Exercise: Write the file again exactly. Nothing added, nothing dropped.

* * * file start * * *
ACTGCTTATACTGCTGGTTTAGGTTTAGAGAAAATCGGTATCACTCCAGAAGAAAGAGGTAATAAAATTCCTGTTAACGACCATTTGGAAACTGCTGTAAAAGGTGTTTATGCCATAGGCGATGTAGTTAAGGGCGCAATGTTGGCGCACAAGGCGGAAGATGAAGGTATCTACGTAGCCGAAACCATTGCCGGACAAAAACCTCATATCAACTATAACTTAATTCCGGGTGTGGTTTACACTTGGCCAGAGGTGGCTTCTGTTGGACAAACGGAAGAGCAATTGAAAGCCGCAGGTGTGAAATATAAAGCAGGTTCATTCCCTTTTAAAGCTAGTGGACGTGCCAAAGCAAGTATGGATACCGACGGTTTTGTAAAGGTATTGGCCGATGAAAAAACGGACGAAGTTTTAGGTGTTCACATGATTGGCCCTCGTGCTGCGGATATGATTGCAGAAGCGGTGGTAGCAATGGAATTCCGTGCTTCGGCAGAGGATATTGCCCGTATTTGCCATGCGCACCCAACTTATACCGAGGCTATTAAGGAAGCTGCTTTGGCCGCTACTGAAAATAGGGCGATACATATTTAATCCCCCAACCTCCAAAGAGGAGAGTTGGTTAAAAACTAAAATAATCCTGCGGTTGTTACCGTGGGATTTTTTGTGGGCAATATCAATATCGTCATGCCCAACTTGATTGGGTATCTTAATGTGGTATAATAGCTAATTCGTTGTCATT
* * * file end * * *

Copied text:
ACTGCTTATACTGCTGGTTTAGGTTTAGAGAAAATCGGTATCACTCCAGAAGAAAGAGGTAATAAAATTCCTGTTAACGACCATTTGGAAACTGCTGTAAAAGGTGTTTATGCCATAGGCGATGTAGTTAAGGGCGCAATGTTGGCGCACAAGGCGGAAGATGAAGGTATCTACGTAGCCGAAACCATTGCCGGACAAAAACCTCATATCAACTATAACTTAATTCCGGGTGTGGTTTACACTTGGCCAGAGGTGGCTTCTGTTGGACAAACGGAAGAGCAATTGAAAGCCGCAGGTGTGAAATATAAAGCAGGTTCATTCCCTTTTAAAGCTAGTGGACGTGCCAAAGCAAGTATGGATACCGACGGTTTTGTAAAGGTATTGGCCGATGAAAAAACGGACGAAGTTTTAGGTGTTCACATGATTGGCCCTCGTGCTGCGGATATGATTGCAGAAGCGGTGGTAGCAATGGAATTCCGTGCTTCGGCAGAGGATATTGCCCGTATTTGCCATGCGCACCCAACTTATACCGAGGCTATTAAGGAAGCTGCTTTGGCCGCTACTGAAAATAGGGCGATACATATTTAATCCCCCAACCTCCAAAGAGGAGAGTTGGTTAAAAACTAAAATAATCCTGCGGTTGTTACCGTGGGATTTTTTGTGGGCAATATCAATATCGTCATGCCCAACTTGATTGGGTATCTTAATGTGGTATAATAGCTAATTCGTTGTCATT